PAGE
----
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{July 22, 2013}   {ARC Review} Canary by Rachele Alpine

12579262From Goodreads: Staying quiet will destroy her, but speaking up will destroy everyone.

Kate Franklin’s life changes for the better when her dad lands a job at Beacon Prep, an elite private school with one of the best basketball teams in the state. She begins to date a player on the team and quickly gets caught up in a world of idolatry and entitlement, learning that there are perks to being an athlete.

But those perks also come with a price. Another player takes his power too far and Kate is assaulted at a party. Although she knows she should speak out, her dad’s vehemently against it and so, like a canary sent into a mine to test toxicity levels and protect miners, Kate alone breathes the poisonous secrets to protect her dad and the team. The world that Kate was once welcomed into is now her worst enemy, and she must decide whether to stay silent or expose the corruption, destroying her father’s career and bringing down a town’s heroes.

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Written through a mixture of prose and verse, this novel is unlike any I’ve ever read before. One aspect that really set it apart from others I’ve read is the online journal that begins every chapter. Kate is a blogger, albeit a private blogger, and she records her thoughts and feelings on the site www.allmytruths.com (seriously, go look at it!) from the very beginning, before she ever begins her year at Beacon. Each new entry has a “Today’s Truth” statement that sets the stage for the blog entry and the chapter, and I really enjoyed this, although I didn’t realize just how important these journal entries were until it really came down to it all.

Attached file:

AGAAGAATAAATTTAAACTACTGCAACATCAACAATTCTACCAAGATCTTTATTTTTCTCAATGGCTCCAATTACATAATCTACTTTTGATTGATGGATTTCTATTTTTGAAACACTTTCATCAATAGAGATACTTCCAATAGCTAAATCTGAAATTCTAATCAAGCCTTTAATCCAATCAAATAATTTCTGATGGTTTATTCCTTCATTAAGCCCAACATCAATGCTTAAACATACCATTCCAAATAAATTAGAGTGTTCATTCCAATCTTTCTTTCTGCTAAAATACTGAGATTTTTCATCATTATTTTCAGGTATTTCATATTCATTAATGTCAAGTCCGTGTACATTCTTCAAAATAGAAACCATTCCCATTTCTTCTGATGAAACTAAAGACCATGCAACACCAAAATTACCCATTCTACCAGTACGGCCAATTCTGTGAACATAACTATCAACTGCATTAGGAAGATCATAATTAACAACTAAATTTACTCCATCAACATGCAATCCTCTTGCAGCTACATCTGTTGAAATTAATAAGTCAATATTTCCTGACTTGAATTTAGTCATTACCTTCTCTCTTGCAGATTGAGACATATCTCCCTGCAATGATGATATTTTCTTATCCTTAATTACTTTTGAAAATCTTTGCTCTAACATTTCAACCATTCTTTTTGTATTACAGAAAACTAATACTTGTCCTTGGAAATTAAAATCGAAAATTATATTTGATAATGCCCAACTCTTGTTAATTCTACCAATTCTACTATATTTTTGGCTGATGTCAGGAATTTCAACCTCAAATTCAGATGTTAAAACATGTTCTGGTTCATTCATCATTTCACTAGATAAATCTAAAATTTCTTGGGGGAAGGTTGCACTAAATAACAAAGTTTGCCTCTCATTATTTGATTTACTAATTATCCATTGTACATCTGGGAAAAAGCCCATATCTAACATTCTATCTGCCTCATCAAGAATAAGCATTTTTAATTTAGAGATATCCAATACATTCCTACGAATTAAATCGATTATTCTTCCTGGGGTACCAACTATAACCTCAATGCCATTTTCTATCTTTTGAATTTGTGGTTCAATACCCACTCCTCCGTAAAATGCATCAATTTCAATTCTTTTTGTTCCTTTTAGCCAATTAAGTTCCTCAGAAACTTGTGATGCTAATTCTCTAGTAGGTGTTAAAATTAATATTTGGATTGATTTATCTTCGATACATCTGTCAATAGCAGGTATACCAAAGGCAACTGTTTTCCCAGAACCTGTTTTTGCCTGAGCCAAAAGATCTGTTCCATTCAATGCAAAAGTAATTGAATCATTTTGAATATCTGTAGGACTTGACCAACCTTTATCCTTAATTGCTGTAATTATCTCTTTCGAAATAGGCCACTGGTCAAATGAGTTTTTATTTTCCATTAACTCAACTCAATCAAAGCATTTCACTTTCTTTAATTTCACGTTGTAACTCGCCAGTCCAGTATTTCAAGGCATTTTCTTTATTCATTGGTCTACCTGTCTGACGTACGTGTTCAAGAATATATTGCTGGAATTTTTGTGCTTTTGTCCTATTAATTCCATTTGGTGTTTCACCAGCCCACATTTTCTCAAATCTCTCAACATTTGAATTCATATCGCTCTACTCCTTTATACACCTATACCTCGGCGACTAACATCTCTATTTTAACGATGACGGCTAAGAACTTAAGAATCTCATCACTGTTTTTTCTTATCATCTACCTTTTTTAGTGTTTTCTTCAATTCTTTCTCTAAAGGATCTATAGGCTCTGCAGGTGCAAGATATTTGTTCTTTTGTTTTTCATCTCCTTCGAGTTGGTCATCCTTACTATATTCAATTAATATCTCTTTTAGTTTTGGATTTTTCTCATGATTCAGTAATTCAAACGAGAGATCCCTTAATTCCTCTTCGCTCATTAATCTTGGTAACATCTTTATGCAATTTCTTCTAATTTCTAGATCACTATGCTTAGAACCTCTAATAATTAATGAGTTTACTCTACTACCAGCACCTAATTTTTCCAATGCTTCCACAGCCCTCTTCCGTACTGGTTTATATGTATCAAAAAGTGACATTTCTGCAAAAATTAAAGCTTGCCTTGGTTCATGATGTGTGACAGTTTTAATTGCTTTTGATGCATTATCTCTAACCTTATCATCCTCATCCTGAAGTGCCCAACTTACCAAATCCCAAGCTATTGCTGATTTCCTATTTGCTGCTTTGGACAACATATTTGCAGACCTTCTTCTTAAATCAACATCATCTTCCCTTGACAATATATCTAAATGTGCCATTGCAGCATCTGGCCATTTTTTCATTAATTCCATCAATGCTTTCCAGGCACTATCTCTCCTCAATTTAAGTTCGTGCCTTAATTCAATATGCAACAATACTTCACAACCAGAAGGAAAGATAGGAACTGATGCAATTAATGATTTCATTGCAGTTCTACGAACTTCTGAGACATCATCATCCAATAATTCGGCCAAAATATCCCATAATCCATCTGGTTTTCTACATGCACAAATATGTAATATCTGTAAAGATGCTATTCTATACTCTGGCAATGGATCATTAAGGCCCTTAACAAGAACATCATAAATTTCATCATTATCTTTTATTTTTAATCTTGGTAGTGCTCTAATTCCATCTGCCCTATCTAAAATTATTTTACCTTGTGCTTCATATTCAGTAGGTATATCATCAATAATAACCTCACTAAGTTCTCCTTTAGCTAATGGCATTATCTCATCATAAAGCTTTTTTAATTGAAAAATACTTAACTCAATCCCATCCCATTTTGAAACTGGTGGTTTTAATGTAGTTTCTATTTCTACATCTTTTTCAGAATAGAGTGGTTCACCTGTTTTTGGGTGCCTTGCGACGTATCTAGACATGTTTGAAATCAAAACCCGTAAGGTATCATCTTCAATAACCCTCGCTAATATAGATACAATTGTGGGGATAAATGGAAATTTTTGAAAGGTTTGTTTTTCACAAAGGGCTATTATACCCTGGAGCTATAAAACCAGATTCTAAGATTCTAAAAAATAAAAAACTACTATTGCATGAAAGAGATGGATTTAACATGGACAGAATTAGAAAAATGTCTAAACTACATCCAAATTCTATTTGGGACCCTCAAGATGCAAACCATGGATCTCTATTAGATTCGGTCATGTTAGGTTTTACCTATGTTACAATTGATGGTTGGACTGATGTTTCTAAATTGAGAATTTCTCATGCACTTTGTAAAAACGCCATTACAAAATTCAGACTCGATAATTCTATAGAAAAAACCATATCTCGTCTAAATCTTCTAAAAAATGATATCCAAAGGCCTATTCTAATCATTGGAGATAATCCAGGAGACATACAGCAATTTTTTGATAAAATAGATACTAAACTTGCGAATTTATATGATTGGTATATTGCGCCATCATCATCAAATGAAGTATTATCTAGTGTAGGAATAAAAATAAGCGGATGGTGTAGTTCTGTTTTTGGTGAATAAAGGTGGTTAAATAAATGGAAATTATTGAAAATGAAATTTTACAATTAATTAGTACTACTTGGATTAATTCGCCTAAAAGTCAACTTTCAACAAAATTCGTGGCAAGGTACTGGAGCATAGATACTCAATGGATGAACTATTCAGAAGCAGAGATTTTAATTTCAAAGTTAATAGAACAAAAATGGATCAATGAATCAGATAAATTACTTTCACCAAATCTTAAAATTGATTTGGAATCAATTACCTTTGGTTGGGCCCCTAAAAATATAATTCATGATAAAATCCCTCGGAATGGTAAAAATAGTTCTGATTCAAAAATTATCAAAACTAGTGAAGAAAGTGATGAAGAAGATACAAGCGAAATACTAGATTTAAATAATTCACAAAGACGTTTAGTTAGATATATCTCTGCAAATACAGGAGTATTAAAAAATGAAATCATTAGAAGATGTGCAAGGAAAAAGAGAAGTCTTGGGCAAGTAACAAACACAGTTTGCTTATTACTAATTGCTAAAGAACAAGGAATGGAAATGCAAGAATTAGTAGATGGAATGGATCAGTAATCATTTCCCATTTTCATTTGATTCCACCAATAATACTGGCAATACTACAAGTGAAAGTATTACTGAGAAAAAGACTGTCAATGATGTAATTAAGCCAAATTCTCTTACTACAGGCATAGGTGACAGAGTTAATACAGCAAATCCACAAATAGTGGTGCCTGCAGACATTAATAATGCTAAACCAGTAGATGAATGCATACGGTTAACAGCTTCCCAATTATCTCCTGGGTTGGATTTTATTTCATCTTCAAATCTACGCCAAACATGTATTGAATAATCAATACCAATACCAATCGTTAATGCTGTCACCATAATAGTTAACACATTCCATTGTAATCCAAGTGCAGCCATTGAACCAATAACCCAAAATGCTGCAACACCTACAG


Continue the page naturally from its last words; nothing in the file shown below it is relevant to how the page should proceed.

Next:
The novel begins in August and ends in January, opening and closing with Kate’s initial and final words on the blog, and I found this extremely interesting and well-rounding, a great final touch for closure. This is also the portion of the novel that is written in both prose and verse, and while I’m not necessarily a verse guru (I shy away from verse as much as possible in my every day life), it was awesome to see Kate’s thoughts and feelings thrown on the page in such an unconventional way. It’s completely different and extremely powerful.

Alpine’s novel follows Kate as she moves to Beacon and finds instant popularity, something she’s never had before and, as we all know, popularity makes people do crazy things. Over the course of the story, Kate changes, as her brother Brett points out, and it’s not for the better. But what I really enjoyed was that, though blinded by her need to fit in and feel loved, she didn’t forget her family, and when her “friends” said rude and nasty things about her brother and his girlfriend, Kate stuck up for them. Now, while it’s true that that’s about all she did, it still shows that she hasn’t lost all her humanity trying to fit in with others.  Though the newest addition to the popular group, she told them how she felt and had no qualms standing up and walking away when the comments became increasingly rude concerning those not in the “popular crowd,” and I loved watching this strong will of hers because it foreshadows her will power that we’ll see later on in the novel.

Now, I know the synopsis says it, but I feel the need to point it out again: there is an assault, an attempted rape, in this novel. The good news is that it’s late in the novel, it’s not graphic, and Kate is able to fend off her attacker.  The bad news is that any type of assault leaves the victim wounded internally, regardless of physical pain. Now, the reason I wanted to draw potential reader attention to this is I tend to shy away from novels where I know that rape or sexual abuse will be portrayed, but I’m glad I didn’t with this novel, and I suggest you don’t let that stop you from picking it up, either. It’s a powerful story, and although Kate loses everything–her friends, popularity, even her father’s protection–she remains strong and ultimately must make a choice: to protect her father’s job and the basketball team who will probably continue to attempt and succeed in harming women, or to tell the truth, face the taunts of the school, and stand for what is right.  It’s powerful; a great story that I highly recommend. Four stars.

4 stars

I received an ARC of this novel from the publisher in exchange for an honest review.

Canary releases on August 1, 2013.

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